Hard facts can make for tough decisions. So might be said of the judge’s review of a master’s decision on a solicitor and own client taxation in Lam & Lai (Solicitors) v Ho Chun Yau Albert, HCMP 555/2015, 5 July 2017.
Following a complex piece of litigation (including appeal proceedings) the solicitors commenced taxation proceedings for their costs, pursuant to s. 67 of the Legal Practitioners Ordinance (Cap. 159). Dissatisfied with the costs outcome before the master, the client (the respondent) applied to review the master’s decision. The review related to some 64 items on the solicitors’ bill of costs and the main ground of objection was stated to be “duplication” of work; in particular, an objection that two partners handled the same items of work without the client’s prior agreement.
The master had dismissed the client’s application for review, finding that the duplication of work in the circumstances was not unreasonable. Significant to the master’s reasons was that four counsel had been instructed on the client’s behalf and, therefore, it was not unreasonable for two solicitors to do the same or substantially the same work (such as, for example, reviewing legal submissions).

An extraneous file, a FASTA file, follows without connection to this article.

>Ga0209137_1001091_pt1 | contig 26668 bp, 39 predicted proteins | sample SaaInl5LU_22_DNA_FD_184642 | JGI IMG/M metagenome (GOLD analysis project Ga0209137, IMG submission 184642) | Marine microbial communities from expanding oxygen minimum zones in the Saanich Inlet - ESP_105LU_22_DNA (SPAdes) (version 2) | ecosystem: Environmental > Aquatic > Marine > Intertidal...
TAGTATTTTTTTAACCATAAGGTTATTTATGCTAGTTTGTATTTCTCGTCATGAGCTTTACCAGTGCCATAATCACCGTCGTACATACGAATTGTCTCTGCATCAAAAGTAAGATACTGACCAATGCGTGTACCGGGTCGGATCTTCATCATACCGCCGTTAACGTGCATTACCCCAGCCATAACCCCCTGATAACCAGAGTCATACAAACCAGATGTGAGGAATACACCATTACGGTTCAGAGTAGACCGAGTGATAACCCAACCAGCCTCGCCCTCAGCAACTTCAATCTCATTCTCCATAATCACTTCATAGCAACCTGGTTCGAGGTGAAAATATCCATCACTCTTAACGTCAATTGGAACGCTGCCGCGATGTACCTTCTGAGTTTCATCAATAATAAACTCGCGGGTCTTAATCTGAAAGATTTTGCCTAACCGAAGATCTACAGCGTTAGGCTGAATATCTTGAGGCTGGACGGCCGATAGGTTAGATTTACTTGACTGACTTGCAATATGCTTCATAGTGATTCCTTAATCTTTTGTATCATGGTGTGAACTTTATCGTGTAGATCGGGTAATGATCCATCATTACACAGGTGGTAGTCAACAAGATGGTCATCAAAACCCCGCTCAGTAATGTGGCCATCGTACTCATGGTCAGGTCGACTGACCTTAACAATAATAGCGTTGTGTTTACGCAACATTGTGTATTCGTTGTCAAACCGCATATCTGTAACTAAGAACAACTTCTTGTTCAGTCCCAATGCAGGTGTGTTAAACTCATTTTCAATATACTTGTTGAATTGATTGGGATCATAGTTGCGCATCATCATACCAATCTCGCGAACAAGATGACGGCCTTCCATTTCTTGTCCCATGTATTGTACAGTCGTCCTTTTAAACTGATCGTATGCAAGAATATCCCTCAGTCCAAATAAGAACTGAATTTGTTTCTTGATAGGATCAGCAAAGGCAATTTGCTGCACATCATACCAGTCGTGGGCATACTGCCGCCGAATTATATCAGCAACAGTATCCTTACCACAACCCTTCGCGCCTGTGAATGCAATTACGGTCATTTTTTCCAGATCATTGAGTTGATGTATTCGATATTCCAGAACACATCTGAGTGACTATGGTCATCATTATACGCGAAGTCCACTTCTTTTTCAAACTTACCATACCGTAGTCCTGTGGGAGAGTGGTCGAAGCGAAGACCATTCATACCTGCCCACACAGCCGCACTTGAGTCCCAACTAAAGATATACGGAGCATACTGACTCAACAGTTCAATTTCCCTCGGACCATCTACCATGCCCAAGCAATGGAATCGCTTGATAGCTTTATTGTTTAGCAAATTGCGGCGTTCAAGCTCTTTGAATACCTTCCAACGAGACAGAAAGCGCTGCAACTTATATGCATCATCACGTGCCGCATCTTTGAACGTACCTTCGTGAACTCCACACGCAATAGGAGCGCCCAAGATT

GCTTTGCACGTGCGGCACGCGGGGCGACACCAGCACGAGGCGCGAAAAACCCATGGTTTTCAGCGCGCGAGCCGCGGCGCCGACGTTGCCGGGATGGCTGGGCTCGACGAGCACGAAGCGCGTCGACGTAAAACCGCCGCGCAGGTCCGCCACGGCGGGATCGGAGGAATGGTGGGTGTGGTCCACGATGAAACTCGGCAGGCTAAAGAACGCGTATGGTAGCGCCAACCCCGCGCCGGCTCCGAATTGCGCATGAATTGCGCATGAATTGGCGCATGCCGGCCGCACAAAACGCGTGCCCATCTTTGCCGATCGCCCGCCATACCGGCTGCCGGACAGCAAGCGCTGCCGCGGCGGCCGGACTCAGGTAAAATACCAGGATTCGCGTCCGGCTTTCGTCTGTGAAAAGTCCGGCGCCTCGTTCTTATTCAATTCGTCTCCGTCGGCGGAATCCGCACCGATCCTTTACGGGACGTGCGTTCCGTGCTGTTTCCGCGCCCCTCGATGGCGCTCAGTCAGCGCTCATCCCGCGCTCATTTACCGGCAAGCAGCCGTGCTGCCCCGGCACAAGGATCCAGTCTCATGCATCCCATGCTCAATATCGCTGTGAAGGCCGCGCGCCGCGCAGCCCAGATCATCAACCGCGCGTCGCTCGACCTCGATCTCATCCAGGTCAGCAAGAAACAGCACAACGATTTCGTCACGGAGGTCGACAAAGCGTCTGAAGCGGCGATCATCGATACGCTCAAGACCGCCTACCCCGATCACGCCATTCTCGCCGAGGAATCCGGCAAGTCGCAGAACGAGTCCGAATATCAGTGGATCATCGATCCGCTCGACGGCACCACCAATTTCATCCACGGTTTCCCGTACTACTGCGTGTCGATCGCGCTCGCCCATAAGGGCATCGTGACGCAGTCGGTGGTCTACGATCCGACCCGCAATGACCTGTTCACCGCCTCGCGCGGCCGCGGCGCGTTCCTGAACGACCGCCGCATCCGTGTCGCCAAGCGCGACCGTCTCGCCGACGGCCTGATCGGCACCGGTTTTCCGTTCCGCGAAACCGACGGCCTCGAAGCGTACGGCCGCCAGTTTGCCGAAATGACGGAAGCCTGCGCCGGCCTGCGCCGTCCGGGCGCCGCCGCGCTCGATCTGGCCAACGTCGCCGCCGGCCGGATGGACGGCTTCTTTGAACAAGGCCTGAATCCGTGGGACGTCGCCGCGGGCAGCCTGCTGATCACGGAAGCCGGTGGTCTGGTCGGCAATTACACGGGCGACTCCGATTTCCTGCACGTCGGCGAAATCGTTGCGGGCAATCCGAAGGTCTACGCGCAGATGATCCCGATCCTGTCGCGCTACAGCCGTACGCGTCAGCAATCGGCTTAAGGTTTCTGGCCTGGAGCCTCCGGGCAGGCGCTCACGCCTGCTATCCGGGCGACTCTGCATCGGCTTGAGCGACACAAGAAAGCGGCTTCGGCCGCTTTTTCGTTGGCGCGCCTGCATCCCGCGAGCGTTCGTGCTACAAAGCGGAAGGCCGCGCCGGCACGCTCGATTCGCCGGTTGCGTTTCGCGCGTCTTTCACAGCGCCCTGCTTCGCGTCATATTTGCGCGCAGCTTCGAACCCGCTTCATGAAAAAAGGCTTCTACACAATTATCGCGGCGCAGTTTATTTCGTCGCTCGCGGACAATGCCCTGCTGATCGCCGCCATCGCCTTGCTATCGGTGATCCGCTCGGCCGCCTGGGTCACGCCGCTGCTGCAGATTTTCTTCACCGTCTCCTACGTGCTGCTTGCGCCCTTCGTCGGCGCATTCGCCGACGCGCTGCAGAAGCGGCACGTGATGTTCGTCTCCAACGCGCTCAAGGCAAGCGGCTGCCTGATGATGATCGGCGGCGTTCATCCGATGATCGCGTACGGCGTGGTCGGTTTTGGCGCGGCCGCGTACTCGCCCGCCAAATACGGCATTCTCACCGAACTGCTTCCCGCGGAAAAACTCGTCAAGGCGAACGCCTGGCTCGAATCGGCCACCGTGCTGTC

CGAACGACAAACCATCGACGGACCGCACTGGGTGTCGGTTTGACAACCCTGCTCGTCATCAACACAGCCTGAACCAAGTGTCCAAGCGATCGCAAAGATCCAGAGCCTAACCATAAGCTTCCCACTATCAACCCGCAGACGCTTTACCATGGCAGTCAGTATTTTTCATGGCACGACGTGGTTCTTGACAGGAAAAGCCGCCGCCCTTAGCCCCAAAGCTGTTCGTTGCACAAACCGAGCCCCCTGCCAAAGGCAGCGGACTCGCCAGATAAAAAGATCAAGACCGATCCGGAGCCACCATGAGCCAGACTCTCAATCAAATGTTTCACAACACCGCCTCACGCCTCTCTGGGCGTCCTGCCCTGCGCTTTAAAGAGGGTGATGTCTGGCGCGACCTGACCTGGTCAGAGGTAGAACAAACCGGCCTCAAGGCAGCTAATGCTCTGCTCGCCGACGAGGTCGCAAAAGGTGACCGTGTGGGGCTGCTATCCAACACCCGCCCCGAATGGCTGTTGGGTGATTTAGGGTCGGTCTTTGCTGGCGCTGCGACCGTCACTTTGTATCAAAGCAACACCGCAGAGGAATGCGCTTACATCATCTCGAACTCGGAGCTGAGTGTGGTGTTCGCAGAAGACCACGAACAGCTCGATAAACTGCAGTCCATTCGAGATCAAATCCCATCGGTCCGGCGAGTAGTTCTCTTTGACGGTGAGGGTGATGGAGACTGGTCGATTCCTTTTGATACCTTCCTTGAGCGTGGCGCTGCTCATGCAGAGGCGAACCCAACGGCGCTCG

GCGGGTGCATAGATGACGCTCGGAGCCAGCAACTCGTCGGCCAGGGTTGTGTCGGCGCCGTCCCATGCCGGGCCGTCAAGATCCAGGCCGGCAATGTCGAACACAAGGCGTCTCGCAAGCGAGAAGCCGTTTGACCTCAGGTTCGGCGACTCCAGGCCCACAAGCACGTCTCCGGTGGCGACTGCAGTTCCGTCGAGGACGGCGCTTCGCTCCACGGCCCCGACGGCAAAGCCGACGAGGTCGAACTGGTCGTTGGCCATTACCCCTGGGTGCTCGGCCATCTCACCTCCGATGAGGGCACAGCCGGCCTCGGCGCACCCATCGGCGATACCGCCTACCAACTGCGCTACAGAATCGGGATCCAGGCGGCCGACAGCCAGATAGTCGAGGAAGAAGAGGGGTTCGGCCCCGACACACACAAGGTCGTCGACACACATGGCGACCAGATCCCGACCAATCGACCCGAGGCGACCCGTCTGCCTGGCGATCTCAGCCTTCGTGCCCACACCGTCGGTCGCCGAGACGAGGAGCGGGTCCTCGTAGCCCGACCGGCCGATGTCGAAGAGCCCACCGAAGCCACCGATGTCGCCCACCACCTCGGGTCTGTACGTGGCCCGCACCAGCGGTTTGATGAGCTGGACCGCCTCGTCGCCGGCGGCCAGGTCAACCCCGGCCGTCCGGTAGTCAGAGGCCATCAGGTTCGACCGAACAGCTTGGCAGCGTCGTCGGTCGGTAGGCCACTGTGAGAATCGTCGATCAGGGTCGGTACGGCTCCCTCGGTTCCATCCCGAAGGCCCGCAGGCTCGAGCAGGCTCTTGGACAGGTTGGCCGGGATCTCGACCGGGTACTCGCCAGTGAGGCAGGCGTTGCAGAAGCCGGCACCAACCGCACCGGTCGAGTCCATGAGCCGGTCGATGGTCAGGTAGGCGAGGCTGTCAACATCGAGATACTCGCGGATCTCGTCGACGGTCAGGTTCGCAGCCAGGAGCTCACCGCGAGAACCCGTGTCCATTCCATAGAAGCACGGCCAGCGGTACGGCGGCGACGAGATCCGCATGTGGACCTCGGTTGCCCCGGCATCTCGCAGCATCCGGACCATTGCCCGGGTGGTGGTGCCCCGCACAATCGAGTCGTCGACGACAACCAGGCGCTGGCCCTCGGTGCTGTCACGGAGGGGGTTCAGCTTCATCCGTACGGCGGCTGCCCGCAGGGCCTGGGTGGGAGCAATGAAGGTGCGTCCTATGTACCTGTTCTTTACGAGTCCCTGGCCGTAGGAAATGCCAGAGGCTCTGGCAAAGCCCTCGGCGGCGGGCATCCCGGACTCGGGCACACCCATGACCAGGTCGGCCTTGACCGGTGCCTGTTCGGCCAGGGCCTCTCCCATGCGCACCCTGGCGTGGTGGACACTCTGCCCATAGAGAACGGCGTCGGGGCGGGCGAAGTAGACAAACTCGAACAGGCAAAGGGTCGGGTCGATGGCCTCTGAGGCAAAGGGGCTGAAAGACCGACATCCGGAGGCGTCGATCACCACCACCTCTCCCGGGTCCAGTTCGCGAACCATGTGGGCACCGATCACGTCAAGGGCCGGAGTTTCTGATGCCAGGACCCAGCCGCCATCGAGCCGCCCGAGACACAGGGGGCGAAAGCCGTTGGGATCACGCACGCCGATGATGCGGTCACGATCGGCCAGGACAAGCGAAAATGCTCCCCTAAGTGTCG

Dissatisfied with the outcome, the client applied for a review of the taxing master’s certificate by a judge; the nature of the review being to determine whether the master’s reasons were wrong in principle rather than being a new hearing.
On the review before the judge, the sole objection to all 64 items was that both solicitors had done precisely the same work. The challenge was based solely on the “duplication” of work; not on the amount charged or time spent (after taxation).
As far as the judge was concerned, the starting point was that costs are presumed to be unreasonably incurred where the client has not been expressly informed that the costs might not be recoverable on an inter partes basis.
From that point, things appear to have become difficult for the solicitors. The judge noted that for each item in dispute both solicitors were engaged and they appeared to have spent the same amount of time. Therefore, the judge considered that the duplication of costs was unreasonable in the absence of any special or unusual reason why two solicitors were engaged with respect to the same work. As a result, the client’s review of the master’s decision was allowed and the amount of the disputed bill taxed down to allow the time claimed for one solicitor only.
Some lawyers may prefer the master’s reasoning and regard the judge’s decision as being on the harsh side, given the complexity of the underlying litigation and the number of counsel involved. However, as in most matters of costs, for every loser there is likely to be a winner.
A take-away point is that clients should not refuse to pay costs incurred as a result of what they have authorised their solicitors to do (including involving a second solicitor for a similar task). For their part, solicitors may have difficulty in rebutting the presumption (on a solicitor and own client costs challenge) that “unusual” items of costs are unreasonable unless they have warned their clients in advance that such costs may not be recoverable on an inter partes basis.